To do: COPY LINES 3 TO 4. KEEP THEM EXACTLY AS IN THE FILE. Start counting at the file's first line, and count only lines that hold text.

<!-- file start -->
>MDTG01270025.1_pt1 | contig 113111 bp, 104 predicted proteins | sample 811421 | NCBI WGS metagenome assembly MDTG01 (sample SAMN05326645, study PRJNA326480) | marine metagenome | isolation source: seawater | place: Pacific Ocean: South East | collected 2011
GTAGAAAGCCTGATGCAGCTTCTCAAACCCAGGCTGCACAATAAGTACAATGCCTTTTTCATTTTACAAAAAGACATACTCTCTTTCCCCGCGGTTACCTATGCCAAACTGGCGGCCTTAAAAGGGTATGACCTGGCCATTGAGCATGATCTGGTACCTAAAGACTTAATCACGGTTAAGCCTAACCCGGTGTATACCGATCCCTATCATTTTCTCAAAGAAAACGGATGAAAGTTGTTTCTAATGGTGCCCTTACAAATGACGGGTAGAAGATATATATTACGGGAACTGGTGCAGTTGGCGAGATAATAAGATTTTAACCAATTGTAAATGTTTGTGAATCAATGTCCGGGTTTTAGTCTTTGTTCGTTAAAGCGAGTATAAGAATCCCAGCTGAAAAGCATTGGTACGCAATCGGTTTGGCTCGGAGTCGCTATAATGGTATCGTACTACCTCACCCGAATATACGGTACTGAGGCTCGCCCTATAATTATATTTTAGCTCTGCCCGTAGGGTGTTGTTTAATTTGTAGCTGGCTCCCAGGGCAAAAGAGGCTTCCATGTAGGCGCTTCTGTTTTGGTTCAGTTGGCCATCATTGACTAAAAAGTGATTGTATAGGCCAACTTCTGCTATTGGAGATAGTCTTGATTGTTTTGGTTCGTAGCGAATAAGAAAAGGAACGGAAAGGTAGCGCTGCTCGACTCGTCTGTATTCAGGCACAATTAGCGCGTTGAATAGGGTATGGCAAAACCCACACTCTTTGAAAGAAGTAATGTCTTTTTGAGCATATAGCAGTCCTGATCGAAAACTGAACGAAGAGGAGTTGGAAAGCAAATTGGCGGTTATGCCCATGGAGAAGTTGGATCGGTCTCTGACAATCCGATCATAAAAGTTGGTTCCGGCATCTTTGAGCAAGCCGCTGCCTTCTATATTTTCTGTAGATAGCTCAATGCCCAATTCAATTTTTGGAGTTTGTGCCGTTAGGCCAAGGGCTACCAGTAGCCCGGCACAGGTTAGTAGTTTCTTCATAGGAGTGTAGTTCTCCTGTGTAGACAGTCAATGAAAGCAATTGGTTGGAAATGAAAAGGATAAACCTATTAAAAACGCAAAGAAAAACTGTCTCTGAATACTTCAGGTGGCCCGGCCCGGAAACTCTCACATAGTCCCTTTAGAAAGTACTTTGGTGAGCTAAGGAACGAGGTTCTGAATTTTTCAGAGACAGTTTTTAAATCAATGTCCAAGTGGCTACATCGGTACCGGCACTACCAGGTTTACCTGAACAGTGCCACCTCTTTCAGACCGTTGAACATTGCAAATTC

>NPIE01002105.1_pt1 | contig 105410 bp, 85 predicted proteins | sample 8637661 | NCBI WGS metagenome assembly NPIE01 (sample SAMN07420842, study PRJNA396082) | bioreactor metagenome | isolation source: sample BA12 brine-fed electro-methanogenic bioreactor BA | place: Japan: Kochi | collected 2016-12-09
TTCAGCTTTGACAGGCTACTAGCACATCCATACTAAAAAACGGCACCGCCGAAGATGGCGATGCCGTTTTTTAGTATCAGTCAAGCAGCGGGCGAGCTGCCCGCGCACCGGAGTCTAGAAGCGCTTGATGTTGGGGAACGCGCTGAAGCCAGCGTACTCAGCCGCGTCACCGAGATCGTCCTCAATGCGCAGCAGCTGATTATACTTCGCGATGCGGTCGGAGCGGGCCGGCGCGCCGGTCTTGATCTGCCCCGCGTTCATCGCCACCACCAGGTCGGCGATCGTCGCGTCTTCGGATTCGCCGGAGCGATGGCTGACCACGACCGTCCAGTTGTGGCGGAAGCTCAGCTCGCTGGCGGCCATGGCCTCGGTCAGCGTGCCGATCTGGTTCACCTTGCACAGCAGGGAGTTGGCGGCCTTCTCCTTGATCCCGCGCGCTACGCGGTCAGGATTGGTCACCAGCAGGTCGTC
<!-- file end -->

>NPIE01002105.1_pt1 | contig 105410 bp, 85 predicted proteins | sample 8637661 | NCBI WGS metagenome assembly NPIE01 (sample SAMN07420842, study PRJNA396082) | bioreactor metagenome | isolation source: sample BA12 brine-fed electro-methanogenic bioreactor BA | place: Japan: Kochi | collected 2016-12-09
TTCAGCTTTGACAGGCTACTAGCACATCCATACTAAAAAACGGCACCGCCGAAGATGGCGATGCCGTTTTTTAGTATCAGTCAAGCAGCGGGCGAGCTGCCCGCGCACCGGAGTCTAGAAGCGCTTGATGTTGGGGAACGCGCTGAAGCCAGCGTACTCAGCCGCGTCACCGAGATCGTCCTCAATGCGCAGCAGCTGATTATACTTCGCGATGCGGTCGGAGCGGGCCGGCGCGCCGGTCTTGATCTGCCCCGCGTTCATCGCCACCACCAGGTCGGCGATCGTCGCGTCTTCGGATTCGCCGGAGCGATGGCTGACCACGACCGTCCAGTTGTGGCGGAAGCTCAGCTCGCTGGCGGCCATGGCCTCGGTCAGCGTGCCGATCTGGTTCACCTTGCACAGCAGGGAGTTGGCGGCCTTCTCCTTGATCCCGCGCGCTACGCGGTCAGGATTGGTCACCAGCAGGTCGTC